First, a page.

The “letter perfect” policy limit demand letter

Writing an effective demand letter can lead to a faster, better settlement or make it easier to “open up” defendant’s policy limits

Ronald J. Cook
2011 March

One of the most useful yet least understood tools available to a plaintiff’s attorney is a policy limit demand. A timely and well executed policy limit demand can either settle a case for the most the client could ever practically realize, or can force an insurance company to pay the entire verdict even if that number exceeds the defendant’s policy limit because the insurer failed to settle the case within the policy limit when it had the chance. Make no mistake, this exercise is intended to provide the insurer the opportunity to protect its insured from an excess verdict.

Contrary to popular belief, a policy limit is not automatically “open” the instant a policy limit demand is rejected. An “open limit” depends on many factors, chief among them, whether a “reasonable insurer” would have paid the limit knowing what the carrier knew or should have known at the time a policy limit demand was declined. Only if the answer to that question is “Yes,” will the insured (or the plaintiff’s attorney via a post-trial assignment of rights) be in a position to compel the insurance company to pay more than the stated policy limit. However, that only happens after the insurer loses a separate “bad faith” lawsuit. 

Get client’s consent to make policy limit demand

Needless to say, before you ever demand the limit, you need to get the client’s consent to settle for policy limit. That entails giving up the right to pursue personal assets since payment of the policy limit requires a full and final release of all claims. Discuss every detail with the client and secure their consent to settle for the policy limit in writing or send a letter confirming their permission along with the details of your conversation. It is usually a good idea to perform an asset search in advance. Examples abound of attorneys who secured a policy limit settlement only to later face a disgruntled client who complains that the settlement was insufficient. 

What if you don’t know the policy limit?

How can you make a pre-litigation policy limit demand if you don’t know the limit? The easy answer is to have your client ask the adverse party (attorneys should not contact prospective litigants directly), or simply ask the insurance company to reveal the policy limit. In many cases, the claims person will voluntarily reveal the limit in the interest of settling the case.

However, many carriers refuse to disclose the limit in reliance on Griffin v. State Farm Mutual Auto Ins. Co. (1991) 230 Cal.App.3d 59, 65-68, which holds that policy limits are technically confidential and cannot be revealed without the insured’s consent. Smart carriers go and get consent. Stubborn ones claim their hands are tied. They are wrong. In Boicourt v. Amex Ins. Co. (2000) 78 Cal.App.4th 1390, 1392 the court held it can be bad faith to neglect to seek the insured’s consent to disclose the limit since a failure to do so inhibits the chances of the case settling within the policy limit.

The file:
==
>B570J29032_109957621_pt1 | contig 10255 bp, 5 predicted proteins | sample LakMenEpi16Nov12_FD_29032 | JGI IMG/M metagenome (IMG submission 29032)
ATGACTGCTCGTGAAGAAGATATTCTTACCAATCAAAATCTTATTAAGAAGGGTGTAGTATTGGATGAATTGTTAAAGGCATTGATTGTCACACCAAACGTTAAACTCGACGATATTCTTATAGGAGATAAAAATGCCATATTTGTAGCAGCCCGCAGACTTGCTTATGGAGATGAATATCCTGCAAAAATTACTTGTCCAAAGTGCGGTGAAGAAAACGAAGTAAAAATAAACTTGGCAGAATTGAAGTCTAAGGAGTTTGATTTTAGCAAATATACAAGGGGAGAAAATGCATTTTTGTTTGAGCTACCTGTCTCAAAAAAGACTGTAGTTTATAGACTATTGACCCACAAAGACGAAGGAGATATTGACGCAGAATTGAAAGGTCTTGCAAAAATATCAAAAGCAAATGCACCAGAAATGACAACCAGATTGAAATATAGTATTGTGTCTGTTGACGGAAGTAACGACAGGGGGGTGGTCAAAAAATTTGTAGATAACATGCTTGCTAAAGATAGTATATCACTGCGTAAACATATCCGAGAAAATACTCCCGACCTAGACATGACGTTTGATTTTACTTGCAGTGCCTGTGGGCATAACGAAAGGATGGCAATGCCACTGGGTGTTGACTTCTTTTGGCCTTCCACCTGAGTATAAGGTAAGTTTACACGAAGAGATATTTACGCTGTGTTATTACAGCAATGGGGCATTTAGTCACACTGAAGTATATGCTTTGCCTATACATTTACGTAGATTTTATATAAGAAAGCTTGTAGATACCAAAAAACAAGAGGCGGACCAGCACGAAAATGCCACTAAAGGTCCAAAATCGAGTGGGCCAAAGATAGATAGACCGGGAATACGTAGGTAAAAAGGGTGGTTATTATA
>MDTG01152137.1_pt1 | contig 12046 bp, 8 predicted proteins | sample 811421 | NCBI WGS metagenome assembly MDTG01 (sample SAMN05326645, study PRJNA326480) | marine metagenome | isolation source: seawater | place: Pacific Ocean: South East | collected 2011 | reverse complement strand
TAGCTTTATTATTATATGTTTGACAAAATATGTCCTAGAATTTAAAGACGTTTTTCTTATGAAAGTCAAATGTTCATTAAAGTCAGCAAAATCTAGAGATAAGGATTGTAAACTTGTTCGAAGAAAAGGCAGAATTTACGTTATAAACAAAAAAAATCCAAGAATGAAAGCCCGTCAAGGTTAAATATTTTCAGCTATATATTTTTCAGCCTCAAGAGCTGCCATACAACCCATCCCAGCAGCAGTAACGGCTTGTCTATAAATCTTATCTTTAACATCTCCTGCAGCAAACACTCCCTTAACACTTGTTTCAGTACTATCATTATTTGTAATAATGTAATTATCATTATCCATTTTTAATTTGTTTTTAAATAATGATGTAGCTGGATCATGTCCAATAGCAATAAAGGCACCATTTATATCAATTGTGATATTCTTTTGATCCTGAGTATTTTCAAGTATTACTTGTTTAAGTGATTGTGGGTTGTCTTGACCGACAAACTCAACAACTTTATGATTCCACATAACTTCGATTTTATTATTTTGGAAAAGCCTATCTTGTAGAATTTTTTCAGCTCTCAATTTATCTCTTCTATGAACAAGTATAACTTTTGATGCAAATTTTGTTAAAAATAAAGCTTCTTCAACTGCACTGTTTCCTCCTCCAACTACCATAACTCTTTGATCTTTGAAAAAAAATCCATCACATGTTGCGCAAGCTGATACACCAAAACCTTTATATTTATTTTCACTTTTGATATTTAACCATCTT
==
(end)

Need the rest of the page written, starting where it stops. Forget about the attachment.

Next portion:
When you really want to settle the case early because the client needs the money, doesn’t want to litigate, or because liability is weak but the damages are big, write a letter telling the carrier about Boicourt. More often than not, the insured gives consent to disclose the limit so the case will settle. If the insurance company refuses to consult the insured, you are well on your way to establishing unreasonable conduct on the part of that insurance company.

If, despite your best efforts, you remain in the dark, your only options are to file suit and get the limit in discovery, or demand the full value of the claim, or the policy limit, whichever is less. Be fully prepared to get very little if the policy limit is small.

Standards applied to insurance company’s evaluation of a policy limit demand

Insurance companies are obligated to look for opportunities to settle claims within the policy limit. Liability insurers must accept a policy limit settlement offer when the amount of the judgment is “likely” to exceed the policy limit. Factors such as limits imposed by the policy, a desire to reduce the amount of future settlements, or a belief that the policy does not provide coverage may not affect the insurer’s decision whether a settlement offer is reasonable. (Johnson v. California State Auto Assn. Inter – Ins. Bureau (1975) 15 Cal.3d 9). In deciding whether to settle the liability claim “the insurer must conduct itself as though it alone were liable for the entire amount of the judgment. (Miller v. Elite Ins. Co. (1980) 100 Cal.App.3d 739, 756). “In determining whether a settlement offer is reasonable an insurer may not consider the issue of coverage. [citation] rather, the only permissible consideration in evaluating the reasonableness of the settlement offer…is whether, in light of the victim’s injuries and probable liability of the insured, the ultimate judgment is likely to exceed the amount of the settlement offer.” (Blue Ridge Ins. Co. v. Jacobson (2001) 25 Cal.4th 490, 498).